Jesus was actually inspired by this woman and he confirmed that he had a new vision for his ministry, and it all began when he was led to leave Israel and take the journey to Tyre, Sidon, and the Region of the Decapolis. Jesus turned this encounter around and taught his disciples, and teaches us that there is no “pecking order” in God’s kingdom; all are welcome. Jesus is teaching us that we have to be very clear that our mission is to welcome all people and help them to fully know God’s grace.

My friend and colleague Stephanie Spellers in her book “Radical Welcome” challenges the church to invite people to encounter grace in community beyond merely being socially assimilated. Stephanie says the church is a beautiful tapestry, woven with the diverse threads of people’s lives; people of different ethnicities, orientations, political affiliations, and people with new ideas, and new visions for the church.  As these new threads are added to the cloth of the community, the practice of radical hospitality diminishes conformity and thus, enhances the diverse nature of the ever-changing Kingdom of God.

 Adapting to Change   

We must be willing to adapt when culture changes, especially when new people arrive, because Jesus (like himself) will challenge us to change our minds. Being Christian community today will require us to do more than merely open our doors and do what we have always done before. Pew research in August reported that 29% of the American population no longer participates in Sunday morning church, which is up from 8% only 20 years ago.  12% say religion does more harm than good, and 17% hold no religious beliefs at all.  These self-proclaimed “Religious Resisters” are making up a growing sector of our American population.   If they do come to our doors, they are going to ask, “Where do I fit , in this God Kingdom you so eloquently preach about?”  “Where is my place, my voice, my participation, and my scrap of crumbs of grace from the Master’s table?”  We have to adapt like Jesus adapted, and practice the radical welcome and hospitality we heard about in the heart change of Jesus.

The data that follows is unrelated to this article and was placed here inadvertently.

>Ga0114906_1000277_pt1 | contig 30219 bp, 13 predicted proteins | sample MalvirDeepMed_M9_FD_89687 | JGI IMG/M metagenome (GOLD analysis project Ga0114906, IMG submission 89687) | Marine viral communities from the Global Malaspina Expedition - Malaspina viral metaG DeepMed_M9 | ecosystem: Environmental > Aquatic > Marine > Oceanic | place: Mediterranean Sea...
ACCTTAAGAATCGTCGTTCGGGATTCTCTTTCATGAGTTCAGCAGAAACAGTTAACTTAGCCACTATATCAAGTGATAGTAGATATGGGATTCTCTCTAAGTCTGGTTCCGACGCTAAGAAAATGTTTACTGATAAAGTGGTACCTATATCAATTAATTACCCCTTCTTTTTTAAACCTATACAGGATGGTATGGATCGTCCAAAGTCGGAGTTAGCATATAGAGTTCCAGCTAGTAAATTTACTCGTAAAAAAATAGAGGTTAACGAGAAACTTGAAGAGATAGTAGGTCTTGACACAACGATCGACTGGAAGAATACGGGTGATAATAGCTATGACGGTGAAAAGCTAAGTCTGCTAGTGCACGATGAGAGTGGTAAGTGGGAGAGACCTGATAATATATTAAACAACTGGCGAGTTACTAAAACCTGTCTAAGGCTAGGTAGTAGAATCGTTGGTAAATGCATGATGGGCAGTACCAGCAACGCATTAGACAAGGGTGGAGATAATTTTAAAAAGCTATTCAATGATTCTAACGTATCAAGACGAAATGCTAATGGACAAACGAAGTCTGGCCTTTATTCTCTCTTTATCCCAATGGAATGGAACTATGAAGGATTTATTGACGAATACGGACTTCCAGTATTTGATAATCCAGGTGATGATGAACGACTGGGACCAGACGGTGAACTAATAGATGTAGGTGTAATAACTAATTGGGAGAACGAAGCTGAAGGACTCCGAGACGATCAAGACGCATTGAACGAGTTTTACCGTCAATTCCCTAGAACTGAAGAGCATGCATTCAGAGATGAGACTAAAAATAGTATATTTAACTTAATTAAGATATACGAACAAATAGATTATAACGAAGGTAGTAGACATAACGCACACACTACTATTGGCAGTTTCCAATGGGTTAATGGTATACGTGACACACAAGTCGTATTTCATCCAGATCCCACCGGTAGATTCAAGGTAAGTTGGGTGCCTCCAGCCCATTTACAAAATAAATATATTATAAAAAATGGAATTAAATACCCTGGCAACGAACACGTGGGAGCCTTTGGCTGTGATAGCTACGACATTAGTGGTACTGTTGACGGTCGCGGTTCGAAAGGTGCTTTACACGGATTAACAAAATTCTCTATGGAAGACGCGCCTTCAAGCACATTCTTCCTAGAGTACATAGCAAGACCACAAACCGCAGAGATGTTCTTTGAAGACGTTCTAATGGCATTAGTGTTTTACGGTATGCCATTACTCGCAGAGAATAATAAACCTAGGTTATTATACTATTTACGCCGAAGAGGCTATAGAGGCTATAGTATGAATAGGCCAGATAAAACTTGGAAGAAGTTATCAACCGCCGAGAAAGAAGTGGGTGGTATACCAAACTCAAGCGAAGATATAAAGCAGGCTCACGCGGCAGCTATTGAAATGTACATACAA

Theologian Stephen Fowler in a Christian Century article wrote, “The key to understanding (our response to) the story of the Syro-Phoenician woman is to recognize that in this moment of his ministry,” Jesus opened himself up to mission to the whole world, he opened his church to the world. Now we are to open ourselves to the whole world in mission.”(2)  We must be at the work of creating a new place for the new pups that are gathering around God’s table for a scrap of grace.

A few years ago, a young, energetic, feisty little dachshund entered our home.  We did not know that such a little guy would literally shake the foundations of our lives, and at first, we tried to help Tyson be like the other two dogs.  He wanted to be a part of the family, but he refused to become something he was not.  In time, we realized that Tyson was bringing to our home something we never knew we wanted or needed, and   I could not imagine life without him.

SERMON 9-9-18 Pentecost 16B St. Monica Episcopal Church

The Master of this House

I am sure there are folks here who can be uncomfortable with new the pups that join the pack and make changes to our established ways of doing things. However, I must remind you, even Jesus changed his mind.  God’s people must be transformed and welcome the inevitable make over others who join us are going bring to the pack.  Like his disciples of the time, Jesus knew his mission was not about being a clubhouse where all the members look, act, and do ministry alike, but his ministry was for all people.  The “Master of this House,” Our Lord and Savior Jesus Christ is calling us to be a lighthouse, where all have a place at the table of grace, and all may bring their differences, quirkiness, and new ideas.

The “Master of this House” is the one who gave himself freely for all, and brought reconciliation and life abundant. The “Master of this House” sits at the head of this table, and all, not just some, are welcome to not only join the feast, but to participate fully in all aspects of the great banquet.  The “Master of this House” is the one who through one conversation with a courageous outsider, radically changed his mind, and changed his mission for everyone. We, like Jesus, must be willing to adapt, to let our hearts be changed.  We must welcome the new person into our midst, children, young people, people of different cultures, ethnicities, orientations, and traditions.  We must welcome everyone, so they too might have a place to receive, like us, the same crumbs of amazing grace that fall so freely from the Master’s table.